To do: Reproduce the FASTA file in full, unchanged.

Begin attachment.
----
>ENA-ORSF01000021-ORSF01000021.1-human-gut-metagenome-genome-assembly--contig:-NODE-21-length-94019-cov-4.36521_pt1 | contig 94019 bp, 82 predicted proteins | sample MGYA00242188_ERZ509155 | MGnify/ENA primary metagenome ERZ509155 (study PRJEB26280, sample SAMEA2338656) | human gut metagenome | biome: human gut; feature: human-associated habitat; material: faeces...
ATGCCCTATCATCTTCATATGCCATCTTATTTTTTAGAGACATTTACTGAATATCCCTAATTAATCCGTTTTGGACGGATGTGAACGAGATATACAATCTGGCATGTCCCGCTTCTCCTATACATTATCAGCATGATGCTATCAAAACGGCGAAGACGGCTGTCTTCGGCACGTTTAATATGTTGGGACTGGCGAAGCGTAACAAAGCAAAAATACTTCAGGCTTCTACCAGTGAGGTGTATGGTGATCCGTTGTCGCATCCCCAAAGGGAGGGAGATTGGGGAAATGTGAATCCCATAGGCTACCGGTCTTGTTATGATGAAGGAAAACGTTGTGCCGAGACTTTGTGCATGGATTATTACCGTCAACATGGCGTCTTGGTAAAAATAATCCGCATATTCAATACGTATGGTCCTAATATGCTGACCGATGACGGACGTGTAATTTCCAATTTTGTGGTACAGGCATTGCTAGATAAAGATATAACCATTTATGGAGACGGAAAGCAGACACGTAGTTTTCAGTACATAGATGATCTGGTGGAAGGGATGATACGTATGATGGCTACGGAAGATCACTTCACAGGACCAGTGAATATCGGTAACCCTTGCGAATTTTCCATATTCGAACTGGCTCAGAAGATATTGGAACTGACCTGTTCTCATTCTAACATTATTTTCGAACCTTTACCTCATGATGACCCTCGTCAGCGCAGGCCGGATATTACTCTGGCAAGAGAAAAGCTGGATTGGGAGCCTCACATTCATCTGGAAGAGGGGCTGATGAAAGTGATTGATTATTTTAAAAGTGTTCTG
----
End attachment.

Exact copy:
>ENA-ORSF01000021-ORSF01000021.1-human-gut-metagenome-genome-assembly--contig:-NODE-21-length-94019-cov-4.36521_pt1 | contig 94019 bp, 82 predicted proteins | sample MGYA00242188_ERZ509155 | MGnify/ENA primary metagenome ERZ509155 (study PRJEB26280, sample SAMEA2338656) | human gut metagenome | biome: human gut; feature: human-associated habitat; material: faeces...
ATGCCCTATCATCTTCATATGCCATCTTATTTTTTAGAGACATTTACTGAATATCCCTAATTAATCCGTTTTGGACGGATGTGAACGAGATATACAATCTGGCATGTCCCGCTTCTCCTATACATTATCAGCATGATGCTATCAAAACGGCGAAGACGGCTGTCTTCGGCACGTTTAATATGTTGGGACTGGCGAAGCGTAACAAAGCAAAAATACTTCAGGCTTCTACCAGTGAGGTGTATGGTGATCCGTTGTCGCATCCCCAAAGGGAGGGAGATTGGGGAAATGTGAATCCCATAGGCTACCGGTCTTGTTATGATGAAGGAAAACGTTGTGCCGAGACTTTGTGCATGGATTATTACCGTCAACATGGCGTCTTGGTAAAAATAATCCGCATATTCAATACGTATGGTCCTAATATGCTGACCGATGACGGACGTGTAATTTCCAATTTTGTGGTACAGGCATTGCTAGATAAAGATATAACCATTTATGGAGACGGAAAGCAGACACGTAGTTTTCAGTACATAGATGATCTGGTGGAAGGGATGATACGTATGATGGCTACGGAAGATCACTTCACAGGACCAGTGAATATCGGTAACCCTTGCGAATTTTCCATATTCGAACTGGCTCAGAAGATATTGGAACTGACCTGTTCTCATTCTAACATTATTTTCGAACCTTTACCTCATGATGACCCTCGTCAGCGCAGGCCGGATATTACTCTGGCAAGAGAAAAGCTGGATTGGGAGCCTCACATTCATCTGGAAGAGGGGCTGATGAAAGTGATTGATTATTTTAAAAGTGTTCTG